MEMORY LOCATIONS AND ADDRESSES:-
Number and character operands, as well as instructions, are stored in the memory of a computer. The memory consists of many millions of storage cells, each of which can store a bit of information having the value 0 or 1. Because a single bit represents a very small amount of information, bits are seldom handled individually. The usual approach is to deal with them in groups of fixed size. For this purpose, the memory is organized so that a group of n bits can be stored or retrieved in a single, basic operation. Each group of n bits is referred to as a word of information, and n is called the word length. The memory of a computer can be schematically represented as a collection of words as shown in figure (a).Modern computers have word lengths that typically range from 16 to 64 bits. If the word length of a computer is 32 bits, a single word can store a 32-bit 2’s complement number or four ASCII characters, each occupying 8 bits. A unit of 8 bits is called a byte .Accessing the memory to store or retrieve a single item of information, either a word or a byte, requires distinct names or addresses for each item location. It is customary to use numbers from 0 through 2K -1, for some suitable values of k, as the addresses of successive locations in the memory. The 2k addresses constitute the address space of the computer, and the memory can have up to 2k addressable locations. 24-bitaddress generates an address space of 224(16,777,216) locations. A 32-bit address creates an address space of 232or 4G (4 giga) locations. MEMORY OPERATIONS:-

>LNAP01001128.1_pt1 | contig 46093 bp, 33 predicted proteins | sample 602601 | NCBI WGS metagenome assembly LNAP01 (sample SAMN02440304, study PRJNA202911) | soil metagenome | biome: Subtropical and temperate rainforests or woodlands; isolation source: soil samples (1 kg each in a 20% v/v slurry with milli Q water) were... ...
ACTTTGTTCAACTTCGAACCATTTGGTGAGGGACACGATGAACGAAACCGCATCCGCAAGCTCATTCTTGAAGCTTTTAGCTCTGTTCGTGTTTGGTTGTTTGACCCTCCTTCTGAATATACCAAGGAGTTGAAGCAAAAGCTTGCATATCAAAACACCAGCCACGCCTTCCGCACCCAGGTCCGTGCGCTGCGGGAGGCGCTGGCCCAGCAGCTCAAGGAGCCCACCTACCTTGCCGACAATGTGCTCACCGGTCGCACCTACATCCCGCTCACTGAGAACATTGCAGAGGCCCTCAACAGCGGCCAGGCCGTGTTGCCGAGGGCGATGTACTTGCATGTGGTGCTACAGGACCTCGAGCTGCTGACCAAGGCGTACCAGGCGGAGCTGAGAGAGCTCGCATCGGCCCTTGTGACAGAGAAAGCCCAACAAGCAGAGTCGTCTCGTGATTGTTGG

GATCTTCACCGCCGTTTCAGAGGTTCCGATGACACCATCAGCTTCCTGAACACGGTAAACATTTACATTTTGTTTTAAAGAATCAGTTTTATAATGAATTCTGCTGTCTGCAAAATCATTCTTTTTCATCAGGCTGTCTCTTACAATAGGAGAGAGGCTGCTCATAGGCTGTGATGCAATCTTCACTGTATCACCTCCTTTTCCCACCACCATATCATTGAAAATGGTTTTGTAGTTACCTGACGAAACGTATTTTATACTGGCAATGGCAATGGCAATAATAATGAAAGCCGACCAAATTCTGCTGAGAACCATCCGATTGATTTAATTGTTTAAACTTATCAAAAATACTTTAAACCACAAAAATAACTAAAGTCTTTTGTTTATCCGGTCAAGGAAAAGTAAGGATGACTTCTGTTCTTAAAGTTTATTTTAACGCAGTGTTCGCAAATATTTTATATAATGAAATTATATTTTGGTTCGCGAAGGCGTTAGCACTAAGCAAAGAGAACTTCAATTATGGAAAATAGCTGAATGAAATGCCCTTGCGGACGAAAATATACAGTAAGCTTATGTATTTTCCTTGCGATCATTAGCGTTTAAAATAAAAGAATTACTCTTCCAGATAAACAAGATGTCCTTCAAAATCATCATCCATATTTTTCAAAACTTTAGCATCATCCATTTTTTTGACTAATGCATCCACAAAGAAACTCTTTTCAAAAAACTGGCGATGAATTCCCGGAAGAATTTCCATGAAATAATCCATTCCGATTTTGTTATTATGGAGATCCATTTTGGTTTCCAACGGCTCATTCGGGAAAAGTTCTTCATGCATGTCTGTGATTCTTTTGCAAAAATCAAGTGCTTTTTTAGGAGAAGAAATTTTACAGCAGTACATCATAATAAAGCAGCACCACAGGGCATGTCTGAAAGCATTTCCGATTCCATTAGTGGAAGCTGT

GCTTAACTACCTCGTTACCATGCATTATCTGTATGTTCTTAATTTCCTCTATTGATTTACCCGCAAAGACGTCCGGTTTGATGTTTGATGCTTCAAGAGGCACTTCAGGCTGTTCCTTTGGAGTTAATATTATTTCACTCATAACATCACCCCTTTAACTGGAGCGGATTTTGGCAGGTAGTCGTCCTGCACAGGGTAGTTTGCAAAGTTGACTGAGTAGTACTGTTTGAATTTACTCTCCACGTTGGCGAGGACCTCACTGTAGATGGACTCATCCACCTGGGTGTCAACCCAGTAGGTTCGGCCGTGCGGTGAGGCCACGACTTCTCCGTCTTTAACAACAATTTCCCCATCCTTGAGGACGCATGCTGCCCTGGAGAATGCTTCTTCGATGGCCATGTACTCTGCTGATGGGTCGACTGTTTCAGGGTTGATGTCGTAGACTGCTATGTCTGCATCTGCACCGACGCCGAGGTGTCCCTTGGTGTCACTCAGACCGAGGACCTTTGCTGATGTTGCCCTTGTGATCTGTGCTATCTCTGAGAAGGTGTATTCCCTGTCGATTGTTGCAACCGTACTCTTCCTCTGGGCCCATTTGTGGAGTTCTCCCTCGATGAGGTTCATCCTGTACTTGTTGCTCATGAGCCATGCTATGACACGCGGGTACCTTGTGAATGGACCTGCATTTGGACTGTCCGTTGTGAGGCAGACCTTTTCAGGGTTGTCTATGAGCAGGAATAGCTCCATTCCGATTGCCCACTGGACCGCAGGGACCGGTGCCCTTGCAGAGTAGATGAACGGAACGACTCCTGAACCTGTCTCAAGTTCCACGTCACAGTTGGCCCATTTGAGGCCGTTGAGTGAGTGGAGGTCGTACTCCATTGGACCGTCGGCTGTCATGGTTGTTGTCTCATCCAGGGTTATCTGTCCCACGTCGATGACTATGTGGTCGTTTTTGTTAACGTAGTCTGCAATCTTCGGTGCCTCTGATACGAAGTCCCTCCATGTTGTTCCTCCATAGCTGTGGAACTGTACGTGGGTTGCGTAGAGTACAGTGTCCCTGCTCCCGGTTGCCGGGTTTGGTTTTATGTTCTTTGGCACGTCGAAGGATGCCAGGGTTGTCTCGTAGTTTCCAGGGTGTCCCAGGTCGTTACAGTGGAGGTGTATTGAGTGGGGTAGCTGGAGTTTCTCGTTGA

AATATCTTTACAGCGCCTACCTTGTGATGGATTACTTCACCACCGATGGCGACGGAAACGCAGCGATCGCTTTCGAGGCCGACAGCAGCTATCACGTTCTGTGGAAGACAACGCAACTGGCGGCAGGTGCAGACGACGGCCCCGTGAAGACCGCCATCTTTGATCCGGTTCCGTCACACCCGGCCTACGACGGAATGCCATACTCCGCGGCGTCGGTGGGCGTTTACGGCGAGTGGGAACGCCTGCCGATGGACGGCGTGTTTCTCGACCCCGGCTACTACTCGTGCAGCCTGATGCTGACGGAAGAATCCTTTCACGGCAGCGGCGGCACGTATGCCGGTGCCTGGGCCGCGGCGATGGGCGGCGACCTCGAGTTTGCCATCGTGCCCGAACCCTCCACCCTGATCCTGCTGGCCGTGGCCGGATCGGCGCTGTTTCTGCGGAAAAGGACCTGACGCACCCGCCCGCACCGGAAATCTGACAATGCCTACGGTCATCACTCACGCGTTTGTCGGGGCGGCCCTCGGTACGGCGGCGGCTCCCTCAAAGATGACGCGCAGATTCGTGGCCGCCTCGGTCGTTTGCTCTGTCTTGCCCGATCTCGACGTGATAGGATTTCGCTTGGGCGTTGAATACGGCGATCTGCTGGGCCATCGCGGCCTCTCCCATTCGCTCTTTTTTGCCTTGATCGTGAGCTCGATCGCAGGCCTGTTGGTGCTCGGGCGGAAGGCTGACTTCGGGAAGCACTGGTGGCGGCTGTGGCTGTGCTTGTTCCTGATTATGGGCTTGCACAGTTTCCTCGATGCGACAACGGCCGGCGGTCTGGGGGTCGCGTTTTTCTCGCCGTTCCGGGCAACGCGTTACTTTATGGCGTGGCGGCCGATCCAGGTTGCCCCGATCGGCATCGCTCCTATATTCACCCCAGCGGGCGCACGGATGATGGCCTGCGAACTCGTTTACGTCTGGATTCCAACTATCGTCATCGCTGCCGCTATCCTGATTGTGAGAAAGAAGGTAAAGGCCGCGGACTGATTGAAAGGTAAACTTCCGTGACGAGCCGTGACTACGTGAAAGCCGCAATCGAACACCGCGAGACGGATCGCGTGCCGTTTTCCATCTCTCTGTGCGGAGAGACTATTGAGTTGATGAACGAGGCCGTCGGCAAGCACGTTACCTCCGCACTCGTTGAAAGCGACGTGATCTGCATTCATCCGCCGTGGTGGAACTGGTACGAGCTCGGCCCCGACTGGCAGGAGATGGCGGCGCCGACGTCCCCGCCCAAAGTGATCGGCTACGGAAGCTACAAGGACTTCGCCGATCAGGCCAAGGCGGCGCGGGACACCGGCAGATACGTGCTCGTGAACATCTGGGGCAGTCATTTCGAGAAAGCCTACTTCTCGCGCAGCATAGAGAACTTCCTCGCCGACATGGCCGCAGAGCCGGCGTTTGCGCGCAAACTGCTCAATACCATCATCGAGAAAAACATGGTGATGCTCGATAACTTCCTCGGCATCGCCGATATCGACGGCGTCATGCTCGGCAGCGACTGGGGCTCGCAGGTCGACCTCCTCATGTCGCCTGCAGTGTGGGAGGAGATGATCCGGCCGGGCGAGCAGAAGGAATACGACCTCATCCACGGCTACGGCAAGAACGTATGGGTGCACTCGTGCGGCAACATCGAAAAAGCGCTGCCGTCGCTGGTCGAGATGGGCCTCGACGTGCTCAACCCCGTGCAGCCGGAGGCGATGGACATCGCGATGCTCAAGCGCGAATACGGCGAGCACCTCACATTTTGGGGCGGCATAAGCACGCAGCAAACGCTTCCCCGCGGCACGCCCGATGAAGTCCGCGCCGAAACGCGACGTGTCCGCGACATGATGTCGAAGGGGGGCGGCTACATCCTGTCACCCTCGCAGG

Both program instructions and data operands are stored in the memory. To execute an instruction, the processor control circuits must cause the word (or words) containing the instruction to be transferred from the memory to the processor. Operands and results must also be moved between the memory and the processor. Thus, two basic operations involving the memory are needed, namely, Load (or Read or...
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